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Do you your office, or give up your place,
No; I would tell what 'twere to be a judge, And you shall well be spar'd.
And what a prisoner.
Lucio. Ay, touch him: there's the vein ! [ Aside.
And you but waste your words.
Isab. Alas! alas!
And He, that might the vantage best have took,
Ifhe, which is the top of judgment, should Ang. Hath he a sister?
But judge you as you are? o, think on that; Prov. Ay, my good lord; a very virtuous maid, And mercy then will breathe within your lips, And to be shortly of a sisterhood,
Like man new made.
Ang. Be you content, fair maid;
Were he my kinsman, brother, or my son,
It should be thus with him; -- he must die to-morrow.
Isab. To-morrow?,0, that's sudden! Spare him,
With less respect, than we do mivister
To our gross selves? Good, good my lord, bethink you: Please but your honour hear me.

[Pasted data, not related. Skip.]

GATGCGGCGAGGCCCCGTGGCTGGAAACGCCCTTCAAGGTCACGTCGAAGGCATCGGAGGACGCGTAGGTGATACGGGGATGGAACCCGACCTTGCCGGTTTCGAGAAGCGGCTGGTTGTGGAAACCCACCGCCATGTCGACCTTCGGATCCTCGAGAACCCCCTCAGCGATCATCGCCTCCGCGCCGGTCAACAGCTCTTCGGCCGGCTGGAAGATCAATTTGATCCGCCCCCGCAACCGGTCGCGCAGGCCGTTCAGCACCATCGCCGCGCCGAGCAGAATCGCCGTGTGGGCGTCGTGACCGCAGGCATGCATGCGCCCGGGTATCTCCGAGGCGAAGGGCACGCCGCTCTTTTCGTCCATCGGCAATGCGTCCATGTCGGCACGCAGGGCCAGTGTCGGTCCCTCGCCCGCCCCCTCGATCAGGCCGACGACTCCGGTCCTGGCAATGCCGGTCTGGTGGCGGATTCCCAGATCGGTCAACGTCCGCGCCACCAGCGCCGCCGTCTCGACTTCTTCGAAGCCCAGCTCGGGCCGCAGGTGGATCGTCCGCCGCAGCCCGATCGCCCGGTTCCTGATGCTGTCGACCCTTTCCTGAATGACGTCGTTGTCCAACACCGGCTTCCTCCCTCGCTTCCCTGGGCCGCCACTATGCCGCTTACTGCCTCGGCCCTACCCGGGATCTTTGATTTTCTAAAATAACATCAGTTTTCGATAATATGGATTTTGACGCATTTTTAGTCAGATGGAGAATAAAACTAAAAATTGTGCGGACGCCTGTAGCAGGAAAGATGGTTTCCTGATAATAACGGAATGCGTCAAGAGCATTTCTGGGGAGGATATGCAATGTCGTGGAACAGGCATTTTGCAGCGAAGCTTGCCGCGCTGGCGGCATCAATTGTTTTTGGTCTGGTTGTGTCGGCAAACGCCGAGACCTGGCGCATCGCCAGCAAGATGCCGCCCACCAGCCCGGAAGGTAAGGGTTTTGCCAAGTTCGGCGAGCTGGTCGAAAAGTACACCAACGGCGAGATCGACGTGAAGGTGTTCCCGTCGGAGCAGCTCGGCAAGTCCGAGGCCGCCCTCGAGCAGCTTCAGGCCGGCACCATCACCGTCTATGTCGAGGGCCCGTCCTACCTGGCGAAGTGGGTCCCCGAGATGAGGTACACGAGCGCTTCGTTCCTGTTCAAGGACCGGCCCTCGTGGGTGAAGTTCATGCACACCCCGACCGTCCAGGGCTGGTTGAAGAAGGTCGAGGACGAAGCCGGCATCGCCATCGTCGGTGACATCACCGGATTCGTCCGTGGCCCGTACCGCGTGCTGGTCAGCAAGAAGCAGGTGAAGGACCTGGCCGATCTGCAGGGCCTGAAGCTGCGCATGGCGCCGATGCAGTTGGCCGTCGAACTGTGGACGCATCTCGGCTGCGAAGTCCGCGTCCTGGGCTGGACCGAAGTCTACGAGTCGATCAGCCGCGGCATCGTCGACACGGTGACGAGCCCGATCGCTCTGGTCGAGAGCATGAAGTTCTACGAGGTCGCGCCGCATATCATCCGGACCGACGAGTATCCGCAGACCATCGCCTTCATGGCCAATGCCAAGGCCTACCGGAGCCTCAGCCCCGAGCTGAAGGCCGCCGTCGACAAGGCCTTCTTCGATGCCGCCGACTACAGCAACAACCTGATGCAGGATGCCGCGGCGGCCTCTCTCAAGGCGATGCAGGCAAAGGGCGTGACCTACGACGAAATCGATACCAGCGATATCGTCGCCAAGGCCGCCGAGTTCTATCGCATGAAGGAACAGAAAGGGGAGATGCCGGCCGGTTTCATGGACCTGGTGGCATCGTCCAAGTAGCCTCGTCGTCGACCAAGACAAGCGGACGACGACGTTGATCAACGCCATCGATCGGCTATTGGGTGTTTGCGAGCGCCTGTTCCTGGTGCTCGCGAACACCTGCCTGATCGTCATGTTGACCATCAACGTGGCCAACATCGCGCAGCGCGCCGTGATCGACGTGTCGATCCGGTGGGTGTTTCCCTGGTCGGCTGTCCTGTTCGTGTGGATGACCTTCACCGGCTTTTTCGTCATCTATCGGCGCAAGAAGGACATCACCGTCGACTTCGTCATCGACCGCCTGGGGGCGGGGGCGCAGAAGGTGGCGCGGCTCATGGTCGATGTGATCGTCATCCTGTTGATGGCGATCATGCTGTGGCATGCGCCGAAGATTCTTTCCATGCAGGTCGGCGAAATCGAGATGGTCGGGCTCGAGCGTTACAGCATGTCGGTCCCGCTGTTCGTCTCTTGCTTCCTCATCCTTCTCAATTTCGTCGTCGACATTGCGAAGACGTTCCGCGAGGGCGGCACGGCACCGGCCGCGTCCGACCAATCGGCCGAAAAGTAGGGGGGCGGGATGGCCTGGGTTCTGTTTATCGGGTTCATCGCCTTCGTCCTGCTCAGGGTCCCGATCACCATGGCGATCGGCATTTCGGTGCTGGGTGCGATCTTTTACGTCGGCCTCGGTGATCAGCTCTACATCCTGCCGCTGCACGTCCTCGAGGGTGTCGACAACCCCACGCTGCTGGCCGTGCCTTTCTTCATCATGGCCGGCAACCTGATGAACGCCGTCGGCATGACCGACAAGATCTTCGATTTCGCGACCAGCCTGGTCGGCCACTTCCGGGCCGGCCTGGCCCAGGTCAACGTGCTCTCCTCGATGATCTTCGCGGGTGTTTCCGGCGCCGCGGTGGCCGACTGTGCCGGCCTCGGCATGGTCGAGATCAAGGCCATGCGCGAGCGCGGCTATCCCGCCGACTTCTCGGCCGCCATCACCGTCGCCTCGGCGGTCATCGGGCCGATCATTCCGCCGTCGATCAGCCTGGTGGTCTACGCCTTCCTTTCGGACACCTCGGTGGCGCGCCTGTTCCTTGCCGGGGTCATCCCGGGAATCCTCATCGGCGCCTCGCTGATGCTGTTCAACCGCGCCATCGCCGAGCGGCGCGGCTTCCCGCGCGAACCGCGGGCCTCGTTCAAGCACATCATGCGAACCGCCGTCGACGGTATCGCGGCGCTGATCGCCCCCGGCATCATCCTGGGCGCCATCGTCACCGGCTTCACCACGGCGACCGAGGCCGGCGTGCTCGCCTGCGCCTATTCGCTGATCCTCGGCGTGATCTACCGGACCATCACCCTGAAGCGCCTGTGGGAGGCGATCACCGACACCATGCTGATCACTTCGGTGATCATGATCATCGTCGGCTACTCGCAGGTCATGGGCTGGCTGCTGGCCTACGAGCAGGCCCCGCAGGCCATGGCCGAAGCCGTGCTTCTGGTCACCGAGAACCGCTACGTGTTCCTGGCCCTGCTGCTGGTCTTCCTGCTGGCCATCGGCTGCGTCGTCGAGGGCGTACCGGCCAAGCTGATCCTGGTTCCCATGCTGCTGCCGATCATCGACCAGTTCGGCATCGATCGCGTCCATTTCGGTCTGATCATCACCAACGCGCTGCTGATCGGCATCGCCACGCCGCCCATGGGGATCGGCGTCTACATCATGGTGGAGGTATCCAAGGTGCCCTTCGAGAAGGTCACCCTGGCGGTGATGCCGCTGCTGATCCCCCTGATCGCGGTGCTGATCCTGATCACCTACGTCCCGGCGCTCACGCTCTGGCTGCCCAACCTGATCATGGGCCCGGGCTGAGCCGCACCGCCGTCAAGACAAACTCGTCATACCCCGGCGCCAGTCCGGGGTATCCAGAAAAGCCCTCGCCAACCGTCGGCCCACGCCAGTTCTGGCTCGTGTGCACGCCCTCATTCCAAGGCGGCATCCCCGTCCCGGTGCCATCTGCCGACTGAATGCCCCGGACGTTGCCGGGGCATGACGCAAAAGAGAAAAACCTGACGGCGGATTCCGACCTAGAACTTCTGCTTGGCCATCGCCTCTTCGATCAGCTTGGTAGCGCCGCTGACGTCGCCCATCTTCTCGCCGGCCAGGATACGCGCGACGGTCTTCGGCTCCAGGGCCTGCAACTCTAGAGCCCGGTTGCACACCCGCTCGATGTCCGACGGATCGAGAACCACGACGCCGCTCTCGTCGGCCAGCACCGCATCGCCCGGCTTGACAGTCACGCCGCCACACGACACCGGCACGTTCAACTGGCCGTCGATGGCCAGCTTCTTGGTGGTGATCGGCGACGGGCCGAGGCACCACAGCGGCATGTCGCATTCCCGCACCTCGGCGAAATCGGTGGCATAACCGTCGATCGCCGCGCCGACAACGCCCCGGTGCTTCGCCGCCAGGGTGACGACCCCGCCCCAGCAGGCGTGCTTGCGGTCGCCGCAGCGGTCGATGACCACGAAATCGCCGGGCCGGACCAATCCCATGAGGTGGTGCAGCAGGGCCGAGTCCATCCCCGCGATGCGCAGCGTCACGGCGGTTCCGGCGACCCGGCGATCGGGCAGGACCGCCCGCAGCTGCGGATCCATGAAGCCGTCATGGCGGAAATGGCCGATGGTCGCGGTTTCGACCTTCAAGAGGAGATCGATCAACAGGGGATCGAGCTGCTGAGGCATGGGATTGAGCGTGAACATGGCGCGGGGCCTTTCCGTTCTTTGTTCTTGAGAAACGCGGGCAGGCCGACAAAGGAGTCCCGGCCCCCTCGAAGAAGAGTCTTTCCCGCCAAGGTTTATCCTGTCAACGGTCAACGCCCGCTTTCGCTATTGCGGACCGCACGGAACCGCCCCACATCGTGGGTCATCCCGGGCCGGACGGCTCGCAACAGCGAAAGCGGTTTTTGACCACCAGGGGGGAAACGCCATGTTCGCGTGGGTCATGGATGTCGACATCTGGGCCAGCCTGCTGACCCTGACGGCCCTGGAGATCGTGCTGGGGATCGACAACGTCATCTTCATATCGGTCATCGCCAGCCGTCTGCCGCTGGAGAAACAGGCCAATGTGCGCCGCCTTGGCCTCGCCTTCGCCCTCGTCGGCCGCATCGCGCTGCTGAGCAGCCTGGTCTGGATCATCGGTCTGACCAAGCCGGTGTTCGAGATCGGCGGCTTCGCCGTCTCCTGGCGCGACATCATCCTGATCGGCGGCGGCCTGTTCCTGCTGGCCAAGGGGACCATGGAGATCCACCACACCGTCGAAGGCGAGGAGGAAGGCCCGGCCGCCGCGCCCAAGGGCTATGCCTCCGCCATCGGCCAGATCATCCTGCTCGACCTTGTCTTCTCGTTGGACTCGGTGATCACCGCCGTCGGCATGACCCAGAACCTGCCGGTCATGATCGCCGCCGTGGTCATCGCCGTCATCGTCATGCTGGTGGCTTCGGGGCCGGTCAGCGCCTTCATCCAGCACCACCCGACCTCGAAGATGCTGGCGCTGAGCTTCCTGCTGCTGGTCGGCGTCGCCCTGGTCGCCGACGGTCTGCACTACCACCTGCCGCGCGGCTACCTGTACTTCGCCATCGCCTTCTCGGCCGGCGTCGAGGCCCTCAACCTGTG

Who is it that hath died for this offence? Ang. Well; what's your snit?
There's many have committed it.
Lucio. Ay, well said.
slept: For which I must not plead, but that I am
Tliose many had not dar'd to do that evil, At war, twixt will, and will not,
If the first man, that did the edict infringe, Ang. Well; the matter ?
Iad answer'd for his deed: now, 'tis awake, Isab. I have a brother is condemn'd to die:
Takes note of what is done, and, like a prophet, I do bescech you, let it be his fault,
Looks in a glass, that shows what future evils, And not my brother.
(Either now, or by remissness new-conceiv'd, Prov. Heaven give thee moving graces !
And so in progress to be hatch'd and born,) Ang. Condemn the fault, and not the actor of it! Are now to have no successive degrees, Why, every fault's condemn’d, ere it be done:
But, where they live, to end. Mine were the very cypher of a function,
Isab. Yet, show some pity! To fine the faults, whose fine stands in record,
Ang. I show it most of all, when I show justice; And let go by the actor.
For then I pity those I do not know,
Which a dismiss'd offence would after gall;